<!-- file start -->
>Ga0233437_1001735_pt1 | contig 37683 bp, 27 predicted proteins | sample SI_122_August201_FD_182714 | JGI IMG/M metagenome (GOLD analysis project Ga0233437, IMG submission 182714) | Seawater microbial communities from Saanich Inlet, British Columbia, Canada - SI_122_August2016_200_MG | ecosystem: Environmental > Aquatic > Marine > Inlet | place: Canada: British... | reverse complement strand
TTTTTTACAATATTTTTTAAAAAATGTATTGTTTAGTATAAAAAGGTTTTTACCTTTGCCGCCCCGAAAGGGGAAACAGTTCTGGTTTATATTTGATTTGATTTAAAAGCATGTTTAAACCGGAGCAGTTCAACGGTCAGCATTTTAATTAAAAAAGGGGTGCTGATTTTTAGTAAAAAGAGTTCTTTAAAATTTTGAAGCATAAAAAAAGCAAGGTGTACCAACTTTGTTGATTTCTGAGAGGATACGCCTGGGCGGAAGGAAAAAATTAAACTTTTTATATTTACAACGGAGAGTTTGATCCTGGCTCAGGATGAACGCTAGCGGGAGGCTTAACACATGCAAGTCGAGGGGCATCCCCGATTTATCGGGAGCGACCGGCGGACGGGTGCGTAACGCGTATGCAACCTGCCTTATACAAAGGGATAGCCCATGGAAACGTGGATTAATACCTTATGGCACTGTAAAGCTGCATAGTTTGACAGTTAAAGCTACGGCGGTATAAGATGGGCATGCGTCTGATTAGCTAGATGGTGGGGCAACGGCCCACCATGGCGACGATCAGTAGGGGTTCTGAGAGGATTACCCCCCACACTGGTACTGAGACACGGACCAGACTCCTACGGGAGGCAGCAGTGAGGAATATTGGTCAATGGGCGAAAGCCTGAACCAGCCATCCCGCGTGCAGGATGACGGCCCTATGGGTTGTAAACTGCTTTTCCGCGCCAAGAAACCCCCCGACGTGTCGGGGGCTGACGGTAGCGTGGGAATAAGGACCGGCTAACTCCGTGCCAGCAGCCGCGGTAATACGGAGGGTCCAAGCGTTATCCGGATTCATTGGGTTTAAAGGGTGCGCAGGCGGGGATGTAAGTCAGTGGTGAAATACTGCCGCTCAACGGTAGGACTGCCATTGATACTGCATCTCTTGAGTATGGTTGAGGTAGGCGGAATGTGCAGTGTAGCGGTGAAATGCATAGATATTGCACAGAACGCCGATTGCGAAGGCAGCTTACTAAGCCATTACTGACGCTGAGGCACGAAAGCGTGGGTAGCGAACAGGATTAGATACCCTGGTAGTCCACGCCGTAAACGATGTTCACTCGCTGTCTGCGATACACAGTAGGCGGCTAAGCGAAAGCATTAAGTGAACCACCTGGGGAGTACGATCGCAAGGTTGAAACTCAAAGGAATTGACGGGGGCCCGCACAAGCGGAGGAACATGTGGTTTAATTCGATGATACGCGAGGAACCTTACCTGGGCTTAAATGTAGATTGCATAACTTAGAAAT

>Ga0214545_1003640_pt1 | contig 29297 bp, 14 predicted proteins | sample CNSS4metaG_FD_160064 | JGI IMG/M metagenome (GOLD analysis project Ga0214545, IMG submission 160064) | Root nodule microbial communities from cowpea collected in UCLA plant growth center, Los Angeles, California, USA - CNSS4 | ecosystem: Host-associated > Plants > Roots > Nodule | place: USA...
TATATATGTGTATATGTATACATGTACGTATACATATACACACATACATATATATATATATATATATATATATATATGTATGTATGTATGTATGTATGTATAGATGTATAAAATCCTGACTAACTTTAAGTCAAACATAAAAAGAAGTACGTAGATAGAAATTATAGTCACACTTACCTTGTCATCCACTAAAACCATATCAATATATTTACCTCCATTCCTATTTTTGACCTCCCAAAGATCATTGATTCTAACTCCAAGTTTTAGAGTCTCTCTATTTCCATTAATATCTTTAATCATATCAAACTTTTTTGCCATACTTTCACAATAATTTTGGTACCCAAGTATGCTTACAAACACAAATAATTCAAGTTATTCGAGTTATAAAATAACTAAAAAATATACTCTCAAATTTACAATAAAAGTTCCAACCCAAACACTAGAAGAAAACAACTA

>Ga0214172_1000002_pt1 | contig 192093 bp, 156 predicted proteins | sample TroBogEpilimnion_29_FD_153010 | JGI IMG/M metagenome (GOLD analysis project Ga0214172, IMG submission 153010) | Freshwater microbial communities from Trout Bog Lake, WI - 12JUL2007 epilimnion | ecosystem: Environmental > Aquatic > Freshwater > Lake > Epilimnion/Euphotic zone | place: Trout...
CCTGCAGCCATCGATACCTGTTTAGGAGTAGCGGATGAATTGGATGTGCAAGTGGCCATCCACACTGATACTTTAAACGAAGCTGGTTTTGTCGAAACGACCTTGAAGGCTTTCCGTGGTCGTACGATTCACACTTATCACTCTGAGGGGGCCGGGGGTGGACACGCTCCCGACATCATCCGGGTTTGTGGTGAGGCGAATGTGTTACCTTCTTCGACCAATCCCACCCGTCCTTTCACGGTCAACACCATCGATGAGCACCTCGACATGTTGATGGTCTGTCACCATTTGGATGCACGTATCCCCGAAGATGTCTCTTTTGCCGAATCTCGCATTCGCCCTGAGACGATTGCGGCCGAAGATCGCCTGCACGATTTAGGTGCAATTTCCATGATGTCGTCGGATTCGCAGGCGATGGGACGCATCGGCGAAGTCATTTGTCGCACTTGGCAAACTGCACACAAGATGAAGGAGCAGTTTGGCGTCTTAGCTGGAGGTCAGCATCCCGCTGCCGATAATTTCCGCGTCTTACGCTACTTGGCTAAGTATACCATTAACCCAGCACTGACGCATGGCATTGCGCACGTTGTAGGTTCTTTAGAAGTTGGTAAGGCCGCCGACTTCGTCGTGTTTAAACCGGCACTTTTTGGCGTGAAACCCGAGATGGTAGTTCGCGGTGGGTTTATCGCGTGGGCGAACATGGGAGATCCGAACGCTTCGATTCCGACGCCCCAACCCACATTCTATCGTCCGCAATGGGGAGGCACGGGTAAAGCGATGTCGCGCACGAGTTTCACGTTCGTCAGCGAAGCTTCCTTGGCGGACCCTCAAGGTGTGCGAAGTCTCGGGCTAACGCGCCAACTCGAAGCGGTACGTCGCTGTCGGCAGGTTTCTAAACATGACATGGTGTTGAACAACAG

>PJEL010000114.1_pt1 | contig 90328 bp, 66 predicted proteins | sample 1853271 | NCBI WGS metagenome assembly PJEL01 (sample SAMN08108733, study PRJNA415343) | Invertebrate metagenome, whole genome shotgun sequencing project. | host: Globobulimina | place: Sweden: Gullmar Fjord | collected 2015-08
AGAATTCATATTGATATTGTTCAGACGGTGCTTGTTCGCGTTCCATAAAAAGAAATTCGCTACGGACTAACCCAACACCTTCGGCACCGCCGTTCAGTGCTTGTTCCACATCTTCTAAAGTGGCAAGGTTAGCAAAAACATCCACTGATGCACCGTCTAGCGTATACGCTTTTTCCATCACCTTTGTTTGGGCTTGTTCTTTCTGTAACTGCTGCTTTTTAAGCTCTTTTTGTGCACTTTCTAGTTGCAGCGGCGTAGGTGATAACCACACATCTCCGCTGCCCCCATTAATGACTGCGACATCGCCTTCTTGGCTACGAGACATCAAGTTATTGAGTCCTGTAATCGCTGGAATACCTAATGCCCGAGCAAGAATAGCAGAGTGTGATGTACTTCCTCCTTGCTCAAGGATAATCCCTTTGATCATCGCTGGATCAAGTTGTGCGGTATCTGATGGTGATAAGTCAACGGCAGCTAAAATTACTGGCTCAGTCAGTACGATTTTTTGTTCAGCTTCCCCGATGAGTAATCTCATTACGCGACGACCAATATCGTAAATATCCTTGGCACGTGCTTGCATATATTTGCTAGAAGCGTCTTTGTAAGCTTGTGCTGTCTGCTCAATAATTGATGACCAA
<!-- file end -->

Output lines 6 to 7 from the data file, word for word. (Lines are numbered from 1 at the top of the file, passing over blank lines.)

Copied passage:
CCTGCAGCCATCGATACCTGTTTAGGAGTAGCGGATGAATTGGATGTGCAAGTGGCCATCCACACTGATACTTTAAACGAAGCTGGTTTTGTCGAAACGACCTTGAAGGCTTTCCGTGGTCGTACGATTCACACTTATCACTCTGAGGGGGCCGGGGGTGGACACGCTCCCGACATCATCCGGGTTTGTGGTGAGGCGAATGTGTTACCTTCTTCGACCAATCCCACCCGTCCTTTCACGGTCAACACCATCGATGAGCACCTCGACATGTTGATGGTCTGTCACCATTTGGATGCACGTATCCCCGAAGATGTCTCTTTTGCCGAATCTCGCATTCGCCCTGAGACGATTGCGGCCGAAGATCGCCTGCACGATTTAGGTGCAATTTCCATGATGTCGTCGGATTCGCAGGCGATGGGACGCATCGGCGAAGTCATTTGTCGCACTTGGCAAACTGCACACAAGATGAAGGAGCAGTTTGGCGTCTTAGCTGGAGGTCAGCATCCCGCTGCCGATAATTTCCGCGTCTTACGCTACTTGGCTAAGTATACCATTAACCCAGCACTGACGCATGGCATTGCGCACGTTGTAGGTTCTTTAGAAGTTGGTAAGGCCGCCGACTTCGTCGTGTTTAAACCGGCACTTTTTGGCGTGAAACCCGAGATGGTAGTTCGCGGTGGGTTTATCGCGTGGGCGAACATGGGAGATCCGAACGCTTCGATTCCGACGCCCCAACCCACATTCTATCGTCCGCAATGGGGAGGCACGGGTAAAGCGATGTCGCGCACGAGTTTCACGTTCGTCAGCGAAGCTTCCTTGGCGGACCCTCAAGGTGTGCGAAGTCTCGGGCTAACGCGCCAACTCGAAGCGGTACGTCGCTGTCGGCAGGTTTCTAAACATGACATGGTGTTGAACAACAG

>PJEL010000114.1_pt1 | contig 90328 bp, 66 predicted proteins | sample 1853271 | NCBI WGS metagenome assembly PJEL01 (sample SAMN08108733, study PRJNA415343) | Invertebrate metagenome, whole genome shotgun sequencing project. | host: Globobulimina | place: Sweden: Gullmar Fjord | collected 2015-08